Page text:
Indebted to the Wesleys
by Rev Dr. Ed & Janice Hird
In the early 1700s, after General James Oglethorpe rescued 10,000 people from Debtors Prison, he recruited John & Charles Wesley to serve these ex-debtors as Anglican priests in the new colony of Savanah, Georgia.
The Wesleys were Oxford University academics with little pastoral experience. When they arrived in Georgia, they encountered one disaster after another.
One time when the Wesleys put the only doctor in Savannah in jail for getting drunk, a woman died in childbirth. Another time John Wesley refused communion to Sophia Hopkey, his ex-girlfriend who had married another man. After being sued for one thousand pounds for character defamation and challenged to a duel, John Wesley had to escape in the middle of the night.
John famously said: “I went to America to convert the natives. But who will convert me?”
During a violent storm while returning by boat to England, he was impressed by the calm faith of the Moravian Brethren. Attending their London chapel, his heart was strangely warmed. He began preaching outside, covering many miles on horseback. Many in England were angry with him; he was barred from preaching in many parish churches.
Sometimes his opponents attacked Wesley, calling for his crucifixion, but he was undeterred and didn’t let anything stop him.
Some historians credit the Wesleys with having prevented the French Revolution from happening in 18th century England, because Methodist revival peacefully improved the lot of the working class. At that time, adults and even children could be legally hanged for 160 different offenses – from picking a pocket to stealing a rabbit. In London, 75 percent of all children died before age five. Among the poor, the death rate was even higher. In one orphanage, only one of 500 orphans survived more than a year. Alcohol abuse was rampant, even among children, with over 11 million gallons of gin consumed in 1750.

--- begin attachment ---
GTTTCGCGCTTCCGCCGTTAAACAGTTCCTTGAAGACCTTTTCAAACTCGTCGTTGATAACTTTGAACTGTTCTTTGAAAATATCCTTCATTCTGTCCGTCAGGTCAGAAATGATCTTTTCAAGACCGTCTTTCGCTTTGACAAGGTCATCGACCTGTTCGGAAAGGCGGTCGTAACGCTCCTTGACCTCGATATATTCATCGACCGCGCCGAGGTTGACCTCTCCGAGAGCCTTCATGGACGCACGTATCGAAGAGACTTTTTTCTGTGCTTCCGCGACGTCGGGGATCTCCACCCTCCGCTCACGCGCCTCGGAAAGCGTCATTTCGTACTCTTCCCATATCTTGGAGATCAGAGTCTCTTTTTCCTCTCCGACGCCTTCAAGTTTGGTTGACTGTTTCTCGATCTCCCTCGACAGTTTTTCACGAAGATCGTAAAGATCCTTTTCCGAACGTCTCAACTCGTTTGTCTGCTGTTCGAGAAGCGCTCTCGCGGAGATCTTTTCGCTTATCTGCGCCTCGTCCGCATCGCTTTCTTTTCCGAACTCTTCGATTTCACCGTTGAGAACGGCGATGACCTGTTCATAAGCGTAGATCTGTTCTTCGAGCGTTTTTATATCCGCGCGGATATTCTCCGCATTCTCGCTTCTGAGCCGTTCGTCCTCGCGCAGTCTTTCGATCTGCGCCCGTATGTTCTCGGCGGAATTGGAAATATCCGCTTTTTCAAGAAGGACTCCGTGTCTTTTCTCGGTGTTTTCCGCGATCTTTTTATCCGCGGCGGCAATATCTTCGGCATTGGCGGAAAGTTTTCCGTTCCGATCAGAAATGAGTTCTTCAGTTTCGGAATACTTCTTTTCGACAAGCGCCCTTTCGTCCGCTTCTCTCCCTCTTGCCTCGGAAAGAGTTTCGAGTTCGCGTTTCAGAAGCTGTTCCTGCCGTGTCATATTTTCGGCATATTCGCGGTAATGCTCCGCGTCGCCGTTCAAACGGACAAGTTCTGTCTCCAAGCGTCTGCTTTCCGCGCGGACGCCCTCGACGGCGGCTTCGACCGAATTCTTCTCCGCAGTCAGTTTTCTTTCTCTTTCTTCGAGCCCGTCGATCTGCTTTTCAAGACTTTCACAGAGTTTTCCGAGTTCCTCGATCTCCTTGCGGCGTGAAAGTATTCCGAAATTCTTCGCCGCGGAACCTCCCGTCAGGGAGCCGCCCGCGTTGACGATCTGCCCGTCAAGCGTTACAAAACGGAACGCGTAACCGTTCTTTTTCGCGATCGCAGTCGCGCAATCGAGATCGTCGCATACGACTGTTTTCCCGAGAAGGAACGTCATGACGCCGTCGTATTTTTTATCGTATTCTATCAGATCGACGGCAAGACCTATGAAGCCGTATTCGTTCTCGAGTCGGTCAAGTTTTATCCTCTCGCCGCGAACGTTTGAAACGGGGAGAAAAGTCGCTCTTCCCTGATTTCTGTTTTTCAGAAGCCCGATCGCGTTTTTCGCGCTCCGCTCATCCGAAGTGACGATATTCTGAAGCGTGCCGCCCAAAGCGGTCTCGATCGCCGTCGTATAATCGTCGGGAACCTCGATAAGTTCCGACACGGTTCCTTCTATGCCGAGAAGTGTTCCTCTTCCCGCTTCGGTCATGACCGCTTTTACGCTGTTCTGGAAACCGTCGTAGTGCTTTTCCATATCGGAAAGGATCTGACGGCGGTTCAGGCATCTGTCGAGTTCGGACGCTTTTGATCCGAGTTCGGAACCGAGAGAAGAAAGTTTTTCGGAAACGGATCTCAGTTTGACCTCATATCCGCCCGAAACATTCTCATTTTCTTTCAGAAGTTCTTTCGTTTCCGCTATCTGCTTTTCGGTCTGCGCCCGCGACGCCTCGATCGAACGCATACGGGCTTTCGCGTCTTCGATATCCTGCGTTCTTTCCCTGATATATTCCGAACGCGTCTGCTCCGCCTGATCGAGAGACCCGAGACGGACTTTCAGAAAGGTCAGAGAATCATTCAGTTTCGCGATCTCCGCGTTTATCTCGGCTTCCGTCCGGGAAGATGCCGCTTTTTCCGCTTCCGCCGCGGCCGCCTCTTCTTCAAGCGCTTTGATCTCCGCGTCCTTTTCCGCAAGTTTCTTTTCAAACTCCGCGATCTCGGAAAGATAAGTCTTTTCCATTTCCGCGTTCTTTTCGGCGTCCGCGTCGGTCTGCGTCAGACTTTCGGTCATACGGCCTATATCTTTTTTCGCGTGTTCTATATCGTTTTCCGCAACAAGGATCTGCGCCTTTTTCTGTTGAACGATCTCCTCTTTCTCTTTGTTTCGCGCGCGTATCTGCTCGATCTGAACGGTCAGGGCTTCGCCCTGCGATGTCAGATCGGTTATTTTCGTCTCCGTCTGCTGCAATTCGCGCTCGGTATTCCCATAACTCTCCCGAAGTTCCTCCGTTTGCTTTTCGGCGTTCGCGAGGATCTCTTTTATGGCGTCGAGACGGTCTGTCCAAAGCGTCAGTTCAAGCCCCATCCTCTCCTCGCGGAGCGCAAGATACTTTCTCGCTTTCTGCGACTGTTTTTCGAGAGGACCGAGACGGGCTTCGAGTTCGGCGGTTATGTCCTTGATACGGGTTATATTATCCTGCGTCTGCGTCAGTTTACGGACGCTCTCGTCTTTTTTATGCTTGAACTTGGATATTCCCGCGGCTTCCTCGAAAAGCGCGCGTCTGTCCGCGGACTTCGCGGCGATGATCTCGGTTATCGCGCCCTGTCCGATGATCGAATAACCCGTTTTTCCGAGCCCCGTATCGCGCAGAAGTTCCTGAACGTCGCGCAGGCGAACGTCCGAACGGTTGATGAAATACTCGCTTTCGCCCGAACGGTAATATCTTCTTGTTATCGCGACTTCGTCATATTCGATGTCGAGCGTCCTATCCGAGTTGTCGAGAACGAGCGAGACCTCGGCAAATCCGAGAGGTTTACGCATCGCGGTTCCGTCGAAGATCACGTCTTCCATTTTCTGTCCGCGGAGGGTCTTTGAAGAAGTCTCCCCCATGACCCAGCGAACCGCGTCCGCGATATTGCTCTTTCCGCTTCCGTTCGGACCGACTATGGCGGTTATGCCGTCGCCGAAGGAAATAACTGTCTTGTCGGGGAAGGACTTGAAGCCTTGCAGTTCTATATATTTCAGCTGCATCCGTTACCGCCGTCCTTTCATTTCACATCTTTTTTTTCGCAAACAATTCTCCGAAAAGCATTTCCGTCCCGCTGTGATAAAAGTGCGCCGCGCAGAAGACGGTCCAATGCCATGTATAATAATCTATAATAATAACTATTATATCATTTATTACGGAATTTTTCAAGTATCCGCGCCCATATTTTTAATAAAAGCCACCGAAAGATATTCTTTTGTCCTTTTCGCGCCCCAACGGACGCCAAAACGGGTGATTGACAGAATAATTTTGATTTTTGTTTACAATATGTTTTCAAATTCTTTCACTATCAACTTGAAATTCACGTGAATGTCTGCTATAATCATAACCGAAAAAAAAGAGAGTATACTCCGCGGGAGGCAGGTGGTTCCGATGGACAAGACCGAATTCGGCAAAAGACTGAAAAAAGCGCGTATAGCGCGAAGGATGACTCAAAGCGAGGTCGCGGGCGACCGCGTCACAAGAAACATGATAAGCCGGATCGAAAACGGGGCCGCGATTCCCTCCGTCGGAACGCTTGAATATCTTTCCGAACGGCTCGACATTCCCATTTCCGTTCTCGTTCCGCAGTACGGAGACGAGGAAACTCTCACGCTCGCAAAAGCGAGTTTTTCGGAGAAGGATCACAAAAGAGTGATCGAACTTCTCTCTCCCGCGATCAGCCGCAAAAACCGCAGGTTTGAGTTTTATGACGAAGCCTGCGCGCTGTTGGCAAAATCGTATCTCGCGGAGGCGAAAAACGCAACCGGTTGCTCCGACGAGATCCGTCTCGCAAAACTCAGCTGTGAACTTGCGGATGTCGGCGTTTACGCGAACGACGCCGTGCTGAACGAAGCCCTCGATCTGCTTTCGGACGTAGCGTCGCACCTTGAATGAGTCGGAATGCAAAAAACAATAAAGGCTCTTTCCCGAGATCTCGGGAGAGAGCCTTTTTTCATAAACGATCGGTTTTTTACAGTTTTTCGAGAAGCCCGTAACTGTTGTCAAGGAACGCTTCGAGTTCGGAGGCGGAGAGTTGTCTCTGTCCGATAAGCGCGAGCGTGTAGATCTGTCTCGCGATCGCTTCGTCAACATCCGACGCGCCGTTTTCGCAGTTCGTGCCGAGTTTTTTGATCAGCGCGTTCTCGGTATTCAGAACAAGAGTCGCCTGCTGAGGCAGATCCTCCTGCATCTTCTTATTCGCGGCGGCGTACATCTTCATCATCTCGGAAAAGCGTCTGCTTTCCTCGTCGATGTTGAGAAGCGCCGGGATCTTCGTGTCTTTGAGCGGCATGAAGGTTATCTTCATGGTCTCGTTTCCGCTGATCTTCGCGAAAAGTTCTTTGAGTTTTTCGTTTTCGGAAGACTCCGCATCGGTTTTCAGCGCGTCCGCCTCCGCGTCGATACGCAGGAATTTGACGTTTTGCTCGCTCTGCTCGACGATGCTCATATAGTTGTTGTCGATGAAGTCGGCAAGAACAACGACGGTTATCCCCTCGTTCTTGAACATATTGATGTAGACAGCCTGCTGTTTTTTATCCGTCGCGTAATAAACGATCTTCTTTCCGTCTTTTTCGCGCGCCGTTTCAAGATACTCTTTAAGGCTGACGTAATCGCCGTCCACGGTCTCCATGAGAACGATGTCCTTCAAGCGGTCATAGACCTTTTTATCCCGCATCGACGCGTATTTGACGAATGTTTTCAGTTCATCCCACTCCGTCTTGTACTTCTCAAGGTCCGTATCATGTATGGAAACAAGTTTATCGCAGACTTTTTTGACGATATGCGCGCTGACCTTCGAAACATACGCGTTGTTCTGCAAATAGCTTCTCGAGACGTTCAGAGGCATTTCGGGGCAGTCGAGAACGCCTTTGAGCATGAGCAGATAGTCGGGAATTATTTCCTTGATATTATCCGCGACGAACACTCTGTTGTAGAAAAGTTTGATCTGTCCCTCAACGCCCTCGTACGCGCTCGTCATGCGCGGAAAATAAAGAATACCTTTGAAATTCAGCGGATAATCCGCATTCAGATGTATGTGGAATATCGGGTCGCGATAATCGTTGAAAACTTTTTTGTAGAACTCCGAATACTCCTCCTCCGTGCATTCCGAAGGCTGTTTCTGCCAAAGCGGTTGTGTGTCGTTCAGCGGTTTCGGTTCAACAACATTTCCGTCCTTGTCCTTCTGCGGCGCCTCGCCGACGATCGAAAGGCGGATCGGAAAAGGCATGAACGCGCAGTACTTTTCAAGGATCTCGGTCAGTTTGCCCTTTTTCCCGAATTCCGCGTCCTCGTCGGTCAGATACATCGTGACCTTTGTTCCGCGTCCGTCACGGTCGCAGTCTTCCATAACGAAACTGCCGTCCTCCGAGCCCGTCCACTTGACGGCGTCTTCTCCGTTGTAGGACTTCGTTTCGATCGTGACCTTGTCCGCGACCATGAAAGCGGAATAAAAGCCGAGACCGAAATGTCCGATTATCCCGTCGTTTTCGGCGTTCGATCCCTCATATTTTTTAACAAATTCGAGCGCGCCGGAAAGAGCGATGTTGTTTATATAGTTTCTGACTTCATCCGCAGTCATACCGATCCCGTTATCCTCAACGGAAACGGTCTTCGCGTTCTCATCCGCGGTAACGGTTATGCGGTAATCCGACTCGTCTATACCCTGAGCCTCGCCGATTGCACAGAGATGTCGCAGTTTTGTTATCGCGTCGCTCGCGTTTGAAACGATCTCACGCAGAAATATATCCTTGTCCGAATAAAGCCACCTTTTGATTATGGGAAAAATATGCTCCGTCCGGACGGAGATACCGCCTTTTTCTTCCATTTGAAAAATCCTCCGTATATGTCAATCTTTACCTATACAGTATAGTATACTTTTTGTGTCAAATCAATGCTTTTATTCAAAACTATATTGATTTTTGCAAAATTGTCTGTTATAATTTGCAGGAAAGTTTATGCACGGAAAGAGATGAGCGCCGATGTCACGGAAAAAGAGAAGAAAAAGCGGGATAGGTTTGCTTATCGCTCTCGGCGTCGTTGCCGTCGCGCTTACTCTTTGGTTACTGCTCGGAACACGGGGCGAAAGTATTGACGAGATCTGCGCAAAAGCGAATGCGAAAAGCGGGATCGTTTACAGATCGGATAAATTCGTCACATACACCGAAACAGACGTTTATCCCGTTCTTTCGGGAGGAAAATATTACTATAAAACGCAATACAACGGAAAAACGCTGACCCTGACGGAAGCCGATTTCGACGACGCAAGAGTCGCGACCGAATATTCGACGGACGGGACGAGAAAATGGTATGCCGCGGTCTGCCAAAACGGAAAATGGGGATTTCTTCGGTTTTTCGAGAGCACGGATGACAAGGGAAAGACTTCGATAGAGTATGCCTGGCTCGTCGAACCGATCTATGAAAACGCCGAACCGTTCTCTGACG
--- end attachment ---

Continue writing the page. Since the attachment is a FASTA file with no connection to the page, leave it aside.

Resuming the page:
Charles and John Wesley believed that changed hearts could lead to a changed society. By setting many free from alcoholism and teaching children to read, Methodism gave parents hope for a better life for their families.
In 1925 Canadian Methodists joined three other denominations (the Congrational Union of Canada, the Presbyterian Church of Canada and the much smaller General Council of Union Chruches) to bring about the birth of the United Church of Canada. Today few Canadians hear much about Methodism, which was once an Anglican renewal movement that transformed Canada. Methodists were well known for their summer Camp Meeting revivals, weekly class meetings (ie home groups), and vigorous hymn singing.
Suspected of being disloyal after the War of 1812, Canadian Methodists over time became the quintessential Canadians. Both sides of our families had Methodist circuit rider preachers. On Janice’s side, her Methodist ancestors were named John Wesley Cline and Charles Wesley Cline.
The most famous Canadian Methodist, Egerton Ryerson, helped create free Canadian public schools rooted in Judeo-Christian values at a time when less than half the children were attending school.
Ryerson, the founding editor of The Christian Guardian, the first Canadian Christian newspaper, advocated that education “should be as common as water and as free as air. Education among the people is the best security of a good government and constitutional liberty…The first object of a wise government should be the education of the people.”
We are all indebted to the Wesley brothers who brought Methodist revival to Canada.